Years of waiting between “Harry Potter” novels grew less and less trying as the series grew closer to its inevitable close. And as its readers grew up, so did the series. While “Sorcerer’s Stone” was a light-hearted fantasy about an orphan boy who learned he could do magic, the series grew darker starting with “Goblet of Fire,” which took joy in putting Harry into life or death situations and climaxed with the death of a classmate and the return of Voldemort. From there, things only got drearier until “Harry Potter and the Deathly Hallows,” the final book that hit shelves in July 2007, which killed off major characters left and right, often only letting the readers know after the fact.

But more important than the deaths that the books often ended with were the smaller moments of “Harry Potter” — the ones that reminded us that, just like us, Harry and his friends were growing up and were just as human as we were. When Harry was infatuated with Cho Chang, similarly, many of us were slaves to the throes of adolescence. When Harry got bogged down in teenage angst in “Order of the Phoenix,” many of us (myself included) were tired of his character’s whiny antics, unaware that we were likely just as angsty if not more.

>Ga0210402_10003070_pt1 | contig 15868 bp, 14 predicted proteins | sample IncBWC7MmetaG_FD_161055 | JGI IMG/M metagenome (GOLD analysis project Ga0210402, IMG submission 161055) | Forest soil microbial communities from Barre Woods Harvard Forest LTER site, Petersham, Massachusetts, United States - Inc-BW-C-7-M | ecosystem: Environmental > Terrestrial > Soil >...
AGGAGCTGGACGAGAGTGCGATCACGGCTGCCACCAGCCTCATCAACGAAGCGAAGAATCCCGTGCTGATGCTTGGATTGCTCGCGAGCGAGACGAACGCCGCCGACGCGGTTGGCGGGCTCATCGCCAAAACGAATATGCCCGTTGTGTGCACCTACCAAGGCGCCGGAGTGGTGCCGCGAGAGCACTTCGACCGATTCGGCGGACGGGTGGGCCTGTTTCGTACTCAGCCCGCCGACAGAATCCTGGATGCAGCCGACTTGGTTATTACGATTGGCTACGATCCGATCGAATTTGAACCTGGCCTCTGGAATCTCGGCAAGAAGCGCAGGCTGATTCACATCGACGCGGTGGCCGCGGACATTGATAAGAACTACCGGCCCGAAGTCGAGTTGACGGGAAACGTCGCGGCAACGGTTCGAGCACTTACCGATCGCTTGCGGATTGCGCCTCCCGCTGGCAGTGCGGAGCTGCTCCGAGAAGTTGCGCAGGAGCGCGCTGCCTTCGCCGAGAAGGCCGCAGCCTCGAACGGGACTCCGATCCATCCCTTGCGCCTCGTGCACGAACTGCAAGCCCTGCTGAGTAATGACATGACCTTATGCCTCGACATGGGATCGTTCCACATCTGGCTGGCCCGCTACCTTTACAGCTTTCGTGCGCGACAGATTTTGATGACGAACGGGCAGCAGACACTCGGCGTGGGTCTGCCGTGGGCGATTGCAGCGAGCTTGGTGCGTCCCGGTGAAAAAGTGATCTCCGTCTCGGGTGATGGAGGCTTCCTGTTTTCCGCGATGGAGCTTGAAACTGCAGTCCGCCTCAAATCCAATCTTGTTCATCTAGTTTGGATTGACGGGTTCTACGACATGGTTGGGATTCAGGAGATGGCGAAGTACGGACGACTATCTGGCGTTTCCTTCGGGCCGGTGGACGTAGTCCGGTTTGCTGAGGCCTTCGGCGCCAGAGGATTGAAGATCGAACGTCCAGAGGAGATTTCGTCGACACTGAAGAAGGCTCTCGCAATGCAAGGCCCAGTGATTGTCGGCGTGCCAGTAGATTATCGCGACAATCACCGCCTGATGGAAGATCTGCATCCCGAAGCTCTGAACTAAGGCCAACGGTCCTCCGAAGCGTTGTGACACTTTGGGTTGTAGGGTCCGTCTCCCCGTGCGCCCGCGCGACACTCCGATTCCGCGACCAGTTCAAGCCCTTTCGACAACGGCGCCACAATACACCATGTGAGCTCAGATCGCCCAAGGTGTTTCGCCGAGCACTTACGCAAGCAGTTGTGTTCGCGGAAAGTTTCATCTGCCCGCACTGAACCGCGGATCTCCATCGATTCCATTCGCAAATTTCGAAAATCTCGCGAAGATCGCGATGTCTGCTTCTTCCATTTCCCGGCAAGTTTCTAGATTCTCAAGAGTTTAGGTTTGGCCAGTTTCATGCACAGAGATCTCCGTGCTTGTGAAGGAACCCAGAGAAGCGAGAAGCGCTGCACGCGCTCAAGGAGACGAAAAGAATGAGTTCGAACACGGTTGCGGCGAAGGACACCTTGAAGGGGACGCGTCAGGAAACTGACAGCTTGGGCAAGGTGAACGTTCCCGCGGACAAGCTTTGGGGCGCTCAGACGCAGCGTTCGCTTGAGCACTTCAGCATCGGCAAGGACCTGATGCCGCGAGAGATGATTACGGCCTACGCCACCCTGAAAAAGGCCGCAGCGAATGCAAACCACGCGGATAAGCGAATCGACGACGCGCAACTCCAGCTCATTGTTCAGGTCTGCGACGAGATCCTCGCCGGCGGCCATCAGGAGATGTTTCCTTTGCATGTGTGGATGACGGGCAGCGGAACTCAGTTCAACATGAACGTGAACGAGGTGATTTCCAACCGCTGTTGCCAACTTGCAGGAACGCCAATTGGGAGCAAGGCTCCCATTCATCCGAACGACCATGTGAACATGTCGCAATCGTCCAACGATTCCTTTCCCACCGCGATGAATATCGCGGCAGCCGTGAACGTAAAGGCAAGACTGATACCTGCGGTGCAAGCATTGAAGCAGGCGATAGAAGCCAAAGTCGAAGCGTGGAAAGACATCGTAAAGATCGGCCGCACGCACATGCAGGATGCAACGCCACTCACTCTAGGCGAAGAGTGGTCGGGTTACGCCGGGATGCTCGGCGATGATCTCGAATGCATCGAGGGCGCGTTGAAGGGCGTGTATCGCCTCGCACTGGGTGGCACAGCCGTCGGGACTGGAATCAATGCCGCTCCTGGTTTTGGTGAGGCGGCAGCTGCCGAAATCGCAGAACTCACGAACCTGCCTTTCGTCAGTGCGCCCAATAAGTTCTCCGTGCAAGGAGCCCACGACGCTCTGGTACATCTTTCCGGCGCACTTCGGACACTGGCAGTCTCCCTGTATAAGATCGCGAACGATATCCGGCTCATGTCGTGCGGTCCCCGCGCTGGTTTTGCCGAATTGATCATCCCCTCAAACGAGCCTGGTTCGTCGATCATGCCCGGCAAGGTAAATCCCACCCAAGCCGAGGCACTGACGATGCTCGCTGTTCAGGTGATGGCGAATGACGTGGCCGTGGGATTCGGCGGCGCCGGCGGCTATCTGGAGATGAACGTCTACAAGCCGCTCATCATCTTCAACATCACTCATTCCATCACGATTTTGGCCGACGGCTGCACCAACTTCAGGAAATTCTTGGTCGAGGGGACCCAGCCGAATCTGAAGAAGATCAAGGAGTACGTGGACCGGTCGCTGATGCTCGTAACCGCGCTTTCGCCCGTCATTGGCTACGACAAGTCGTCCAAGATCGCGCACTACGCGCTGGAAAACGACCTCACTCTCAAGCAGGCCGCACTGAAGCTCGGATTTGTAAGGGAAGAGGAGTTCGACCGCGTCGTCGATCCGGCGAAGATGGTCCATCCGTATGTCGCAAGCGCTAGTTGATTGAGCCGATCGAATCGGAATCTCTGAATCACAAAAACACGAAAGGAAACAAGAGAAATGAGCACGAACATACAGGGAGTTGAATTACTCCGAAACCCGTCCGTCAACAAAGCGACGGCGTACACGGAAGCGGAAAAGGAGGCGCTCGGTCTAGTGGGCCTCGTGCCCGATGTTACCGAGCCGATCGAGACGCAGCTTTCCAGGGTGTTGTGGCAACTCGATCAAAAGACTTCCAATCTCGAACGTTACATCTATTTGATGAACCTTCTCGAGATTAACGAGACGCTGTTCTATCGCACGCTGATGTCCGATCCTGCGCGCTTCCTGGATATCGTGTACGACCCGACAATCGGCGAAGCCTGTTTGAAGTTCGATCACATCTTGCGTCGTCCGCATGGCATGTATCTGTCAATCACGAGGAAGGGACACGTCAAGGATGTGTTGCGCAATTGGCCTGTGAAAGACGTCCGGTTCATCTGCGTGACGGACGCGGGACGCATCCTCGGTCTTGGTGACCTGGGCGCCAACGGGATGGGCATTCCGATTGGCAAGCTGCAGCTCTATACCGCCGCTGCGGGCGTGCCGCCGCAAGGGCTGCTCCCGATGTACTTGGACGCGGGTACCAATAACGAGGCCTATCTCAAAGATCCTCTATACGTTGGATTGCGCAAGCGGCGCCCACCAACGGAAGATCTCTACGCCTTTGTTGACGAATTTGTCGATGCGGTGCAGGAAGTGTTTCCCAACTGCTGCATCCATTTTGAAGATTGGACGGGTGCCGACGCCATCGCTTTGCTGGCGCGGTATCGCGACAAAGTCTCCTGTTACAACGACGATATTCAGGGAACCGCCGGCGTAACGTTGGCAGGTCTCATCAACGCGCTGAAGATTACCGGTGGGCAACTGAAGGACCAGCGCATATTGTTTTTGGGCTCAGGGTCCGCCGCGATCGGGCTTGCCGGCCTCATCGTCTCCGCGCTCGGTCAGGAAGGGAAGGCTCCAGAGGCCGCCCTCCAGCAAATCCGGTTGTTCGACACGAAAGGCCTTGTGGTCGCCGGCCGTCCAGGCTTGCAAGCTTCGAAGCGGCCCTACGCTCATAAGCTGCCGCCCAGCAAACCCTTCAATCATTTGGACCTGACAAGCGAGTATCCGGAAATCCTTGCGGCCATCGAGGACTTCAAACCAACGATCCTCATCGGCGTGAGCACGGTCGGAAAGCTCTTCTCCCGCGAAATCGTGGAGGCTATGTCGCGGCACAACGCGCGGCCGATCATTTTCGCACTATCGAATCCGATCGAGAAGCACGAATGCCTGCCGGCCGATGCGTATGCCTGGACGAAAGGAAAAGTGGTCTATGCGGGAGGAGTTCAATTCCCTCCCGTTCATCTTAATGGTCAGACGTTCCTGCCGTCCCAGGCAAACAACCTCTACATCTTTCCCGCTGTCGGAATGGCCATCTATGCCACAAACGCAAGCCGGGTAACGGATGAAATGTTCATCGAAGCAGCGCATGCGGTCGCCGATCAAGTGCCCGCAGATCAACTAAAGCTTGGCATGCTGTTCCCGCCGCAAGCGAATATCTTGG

And when “Deathly Hallows” was released, it was very much the end of an era. I was a sophomore in high school, edging out of adolescence and threatening to become a bona fide young adult. Ten years and thousands of pages later, the series was about to end. Fans, myself included, feared for their favorite characters’ lives, and we feared not having any more “Harry Potter.” After all, once the boy wizard was all grown up, we couldn’t be far behind, right?